(urth) Babbiehorn?: Was: a sincere question mostly for roy
marcaramini at yahoo.com
Thu Nov 17 07:18:23 PST 2011
--- On Thu, 11/17/11, David Stockhoff <dstockhoff at verizon.net> wrote:
> From: David Stockhoff <dstockhoff at verizon.net>
> Subject: Re: (urth) Babbiehorn?: Was: a sincere question mostly for roy
> To: "The Urth Mailing List" <urth at lists.urth.net>
> Date: Thursday, November 17, 2011, 7:10 AM
> On 11/17/2011 9:43 AM, James Wynn
> >>> James Wynn wrote:
> >>> No. I don't agree with Marc's explanation that
> Horn's spirit fled wholesale into Babbie. I think it is
> certain that Babbie has some Silk in him at the time we see
> him wearing glasses. He surely has some Horn in him much of
> the time. He's a psychic creature. It might be that the
> confabulation of identities between the Rajan-Narrator and
> Babbie would not be possible if the Rajan were not a
> Neighbor. It is very reasonable that Horn's identity has
> been absorbed into Babbie the way Rose's was absorbed by her
> prosthetic hands. It might not have been possible though if
> it were not for the time that Neighbor-Horn and Babbie spent
> together. After Horn died on Green, Babbie might represent
> the most genuine presence of Horn in the whole rest of the
> >>> Honestly, I think Horn's soul left when he
> died in the pit. His body and mind were lost on Green. All
> that is left of Horn (except what is in Babbie) is his
> mission that the Rajan is devoted to completing and what the
> Rajan remembers from his memories. And as I have said: If
> the Neighbors have perfect memories, that is enough.
> >> David Stockhoff wrote:
> >> The problem there, I'm sure you will agree, then
> is what to do with the end of OBW. There must be enough left
> of Horn's mind in the Rajan to die.
> > Horn died in the pit. That is when his spirit
> abandoned his body and went the Outsider. That is why the
> Rajan, at the end of RttW says that he "killed" Hoof &
> Hide's father. The Rajan was that greenbuck Horn was chasing
> when he fell into the pit. The Neighbors that have survived
> have developed a high sensitivity to preying on others. That
> is how they survived. No sentient inhumi will prey on them
> because their children would starve.
> Ah. I remember the greenbuck theory and I agree with the
> Neighbor as Rajan---that all makes sense. But I didn't think
> about exactly how the Neighbors have morally evolved. So
> that explains why they will kill inhumi, as they told ...
> Horn? ... but they don't war with them when they could. I
> gather they don't mind when humans eat them either?
> > I think that Horn's "good-bye" at the end of OBW needs
> to be interpreted with the understanding that *we don't
> know* Silk is in there at that time. Nothing in the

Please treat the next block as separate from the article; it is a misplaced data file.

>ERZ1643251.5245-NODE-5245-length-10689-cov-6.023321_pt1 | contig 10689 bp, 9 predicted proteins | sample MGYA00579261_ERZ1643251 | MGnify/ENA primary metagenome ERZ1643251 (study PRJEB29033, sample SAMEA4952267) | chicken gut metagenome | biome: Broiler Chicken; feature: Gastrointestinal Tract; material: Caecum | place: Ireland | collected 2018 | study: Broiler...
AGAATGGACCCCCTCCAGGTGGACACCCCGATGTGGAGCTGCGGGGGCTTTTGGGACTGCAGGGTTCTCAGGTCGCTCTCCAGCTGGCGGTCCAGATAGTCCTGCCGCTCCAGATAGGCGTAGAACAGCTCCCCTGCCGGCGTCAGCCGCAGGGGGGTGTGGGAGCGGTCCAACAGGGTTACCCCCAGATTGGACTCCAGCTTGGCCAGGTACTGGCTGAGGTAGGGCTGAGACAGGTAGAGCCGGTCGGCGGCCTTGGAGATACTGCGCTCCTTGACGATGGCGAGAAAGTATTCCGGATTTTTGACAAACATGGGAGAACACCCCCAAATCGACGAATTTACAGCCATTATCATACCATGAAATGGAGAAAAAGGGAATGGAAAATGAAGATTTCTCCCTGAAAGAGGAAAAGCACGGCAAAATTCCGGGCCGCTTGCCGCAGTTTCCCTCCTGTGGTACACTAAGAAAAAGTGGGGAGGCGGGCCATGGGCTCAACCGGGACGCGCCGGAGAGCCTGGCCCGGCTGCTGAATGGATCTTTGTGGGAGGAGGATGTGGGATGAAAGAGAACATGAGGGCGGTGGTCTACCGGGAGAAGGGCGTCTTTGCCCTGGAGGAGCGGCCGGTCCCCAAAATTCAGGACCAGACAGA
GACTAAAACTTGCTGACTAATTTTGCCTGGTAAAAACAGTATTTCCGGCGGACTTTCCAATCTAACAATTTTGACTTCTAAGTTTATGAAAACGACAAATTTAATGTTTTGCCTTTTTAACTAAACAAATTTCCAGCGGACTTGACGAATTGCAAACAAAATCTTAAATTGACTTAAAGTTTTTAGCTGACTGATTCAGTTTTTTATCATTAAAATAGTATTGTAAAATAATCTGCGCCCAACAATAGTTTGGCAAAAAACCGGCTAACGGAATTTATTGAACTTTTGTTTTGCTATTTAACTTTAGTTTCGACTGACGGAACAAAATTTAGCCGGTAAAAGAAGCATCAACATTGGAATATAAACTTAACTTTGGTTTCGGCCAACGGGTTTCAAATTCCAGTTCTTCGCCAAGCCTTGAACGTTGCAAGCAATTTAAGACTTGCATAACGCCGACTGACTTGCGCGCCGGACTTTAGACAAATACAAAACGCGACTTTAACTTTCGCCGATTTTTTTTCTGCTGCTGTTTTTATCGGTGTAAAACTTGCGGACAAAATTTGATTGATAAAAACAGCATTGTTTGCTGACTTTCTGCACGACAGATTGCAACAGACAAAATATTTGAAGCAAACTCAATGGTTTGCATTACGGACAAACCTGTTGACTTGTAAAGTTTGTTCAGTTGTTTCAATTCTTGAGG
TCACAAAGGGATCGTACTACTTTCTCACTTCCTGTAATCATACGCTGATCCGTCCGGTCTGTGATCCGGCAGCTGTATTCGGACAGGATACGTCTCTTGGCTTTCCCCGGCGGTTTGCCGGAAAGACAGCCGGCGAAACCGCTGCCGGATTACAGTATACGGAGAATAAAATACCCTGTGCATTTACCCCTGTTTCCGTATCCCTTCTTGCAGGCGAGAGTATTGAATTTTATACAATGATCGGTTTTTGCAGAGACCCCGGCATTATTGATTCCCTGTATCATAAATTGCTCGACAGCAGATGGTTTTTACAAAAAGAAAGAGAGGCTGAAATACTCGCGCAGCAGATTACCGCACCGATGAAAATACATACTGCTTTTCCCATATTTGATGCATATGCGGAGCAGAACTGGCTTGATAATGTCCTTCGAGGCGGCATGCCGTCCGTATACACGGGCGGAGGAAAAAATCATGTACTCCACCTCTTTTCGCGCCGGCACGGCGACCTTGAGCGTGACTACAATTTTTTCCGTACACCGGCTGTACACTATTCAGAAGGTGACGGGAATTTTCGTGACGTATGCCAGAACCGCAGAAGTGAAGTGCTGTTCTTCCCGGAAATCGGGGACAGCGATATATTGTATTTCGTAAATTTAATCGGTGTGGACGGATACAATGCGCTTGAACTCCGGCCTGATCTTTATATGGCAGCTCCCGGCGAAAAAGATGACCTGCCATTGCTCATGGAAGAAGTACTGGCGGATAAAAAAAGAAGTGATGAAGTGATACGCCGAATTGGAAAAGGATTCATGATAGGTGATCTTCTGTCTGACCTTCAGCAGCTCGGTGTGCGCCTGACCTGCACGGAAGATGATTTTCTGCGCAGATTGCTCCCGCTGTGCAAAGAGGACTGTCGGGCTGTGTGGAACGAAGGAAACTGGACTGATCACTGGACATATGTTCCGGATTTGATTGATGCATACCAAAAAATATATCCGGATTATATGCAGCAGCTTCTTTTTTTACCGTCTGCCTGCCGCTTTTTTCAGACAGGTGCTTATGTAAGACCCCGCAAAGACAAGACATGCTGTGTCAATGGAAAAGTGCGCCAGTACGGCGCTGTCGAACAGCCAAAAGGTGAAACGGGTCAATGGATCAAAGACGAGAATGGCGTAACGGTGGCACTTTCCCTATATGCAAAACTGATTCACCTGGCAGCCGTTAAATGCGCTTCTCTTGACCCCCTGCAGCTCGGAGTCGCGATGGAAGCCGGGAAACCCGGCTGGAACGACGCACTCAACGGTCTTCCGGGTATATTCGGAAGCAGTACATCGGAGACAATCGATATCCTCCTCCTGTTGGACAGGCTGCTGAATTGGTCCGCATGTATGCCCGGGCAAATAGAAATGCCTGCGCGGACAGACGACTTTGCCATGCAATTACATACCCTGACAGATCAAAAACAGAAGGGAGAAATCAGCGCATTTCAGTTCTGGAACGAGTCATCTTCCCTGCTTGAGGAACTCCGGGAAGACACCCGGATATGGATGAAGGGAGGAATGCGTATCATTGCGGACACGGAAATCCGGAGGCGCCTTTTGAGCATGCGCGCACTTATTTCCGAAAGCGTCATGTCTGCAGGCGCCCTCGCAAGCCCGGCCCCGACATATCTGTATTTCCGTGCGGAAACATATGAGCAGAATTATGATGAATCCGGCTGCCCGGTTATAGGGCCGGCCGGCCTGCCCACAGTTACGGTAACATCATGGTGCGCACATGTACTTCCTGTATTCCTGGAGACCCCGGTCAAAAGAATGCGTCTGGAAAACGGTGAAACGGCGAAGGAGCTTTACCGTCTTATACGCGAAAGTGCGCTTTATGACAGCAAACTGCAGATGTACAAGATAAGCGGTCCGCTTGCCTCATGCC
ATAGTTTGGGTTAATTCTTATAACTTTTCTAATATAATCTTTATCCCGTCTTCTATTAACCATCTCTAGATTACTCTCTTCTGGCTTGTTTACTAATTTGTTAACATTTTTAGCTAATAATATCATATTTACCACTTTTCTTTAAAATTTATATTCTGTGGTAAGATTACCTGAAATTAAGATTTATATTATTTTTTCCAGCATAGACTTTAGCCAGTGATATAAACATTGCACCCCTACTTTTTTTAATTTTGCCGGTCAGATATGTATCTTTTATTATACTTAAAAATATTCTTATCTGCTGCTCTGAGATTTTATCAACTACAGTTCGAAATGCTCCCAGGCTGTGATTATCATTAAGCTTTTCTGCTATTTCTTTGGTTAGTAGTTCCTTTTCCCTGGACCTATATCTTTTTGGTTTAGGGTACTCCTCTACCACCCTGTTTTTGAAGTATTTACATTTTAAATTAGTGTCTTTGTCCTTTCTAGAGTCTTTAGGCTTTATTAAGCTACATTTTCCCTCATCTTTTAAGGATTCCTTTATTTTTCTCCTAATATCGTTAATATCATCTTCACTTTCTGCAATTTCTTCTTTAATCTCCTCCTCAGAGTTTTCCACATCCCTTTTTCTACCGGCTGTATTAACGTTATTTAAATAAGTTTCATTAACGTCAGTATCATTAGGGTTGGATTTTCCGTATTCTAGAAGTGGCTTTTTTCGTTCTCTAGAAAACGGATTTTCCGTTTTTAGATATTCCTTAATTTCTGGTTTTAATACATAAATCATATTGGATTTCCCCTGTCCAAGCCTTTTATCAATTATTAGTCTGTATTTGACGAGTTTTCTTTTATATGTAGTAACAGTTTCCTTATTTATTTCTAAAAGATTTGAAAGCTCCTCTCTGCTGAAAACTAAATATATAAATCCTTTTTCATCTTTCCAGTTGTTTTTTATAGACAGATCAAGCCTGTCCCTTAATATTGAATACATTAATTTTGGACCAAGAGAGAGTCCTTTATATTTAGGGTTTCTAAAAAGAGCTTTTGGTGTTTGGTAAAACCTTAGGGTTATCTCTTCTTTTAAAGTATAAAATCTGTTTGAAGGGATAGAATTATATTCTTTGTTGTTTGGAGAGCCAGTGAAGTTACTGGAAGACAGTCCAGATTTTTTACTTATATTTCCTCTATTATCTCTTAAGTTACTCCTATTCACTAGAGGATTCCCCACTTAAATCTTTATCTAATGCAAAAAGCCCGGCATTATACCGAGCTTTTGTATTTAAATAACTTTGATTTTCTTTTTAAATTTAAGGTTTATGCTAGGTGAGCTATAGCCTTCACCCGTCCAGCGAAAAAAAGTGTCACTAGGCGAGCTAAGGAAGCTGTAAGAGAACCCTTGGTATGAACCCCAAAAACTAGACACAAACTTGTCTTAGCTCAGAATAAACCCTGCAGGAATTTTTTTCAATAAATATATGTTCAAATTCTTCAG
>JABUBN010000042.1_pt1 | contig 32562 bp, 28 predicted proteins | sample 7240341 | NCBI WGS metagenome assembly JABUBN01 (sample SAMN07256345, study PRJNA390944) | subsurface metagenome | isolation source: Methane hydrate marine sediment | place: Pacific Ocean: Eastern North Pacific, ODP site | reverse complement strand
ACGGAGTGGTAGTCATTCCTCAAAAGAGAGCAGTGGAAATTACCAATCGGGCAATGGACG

> narration lets on that the narrator has exchanged Horn's
> body with Silk's. That is the big reveal/cliff-hanger at the
> end of OBW when he says "I took the ball, I won the game."
> It's supposed to be a WTH moment. So when the narrator only
> says good-bye to Horn's family there, he is just maintaining
> character. But he doesn't die. The tree, the inhumi, the
> fear that he will be killed...we're still laying the
> foundation there.
> It's clear to me that Silk is there already, but that's
> only because I know. So, yes, if it is to be understood on
> first read, Horn has to be visibly "killed" again. That
> works because it has a clear effect on the primary narrative
> level---perhaps then exactly "how" he died/retired doesn't
> need to be pinned down.
> I'd still like to know if you think Horn can fade into the
> background without dying. That's my literal sense of it---he
> just gives up.
Just fading away is fine, but in that scene where he says good-bye, we have a reference to Babbie, a non-animal conglomeration spirit for Babbie, Babbie trying to communicate huh huh huh style and pointing at his "tusk", and Babbie getting angry and attacking someone who attacks one of Horn's sons, in addition to the prophecy "I see you, Horn, riding a beast with three horns."
Horn leaves the building, and all that seems to point to a very clear destination. This is textually supported by the opening character notes, from a chapter entitled Horn's book to the name listing that gives horn as the protagonist in the first volume but not for the following ones. It also makes sense in why the sections written in IGJ do not use entirely first person to relate the stories of Horn on Green. And if Silk killed himself, the sections in Rttw are third person because Silver Silk, the narrator, wasn't in his body. That was the now gone Horn.
The good-bye, the "i caught the ball", the presence of the tree, the change in prayer habits, the proselytizing, the shift in tone, the 3rd person narration places, all point to Horn being in Silk's body until the end of OBW, then leaving, but leaving Silk to imitate him as he imitated Silk in his youth. I really can't see it otherwise.
More information about the Urth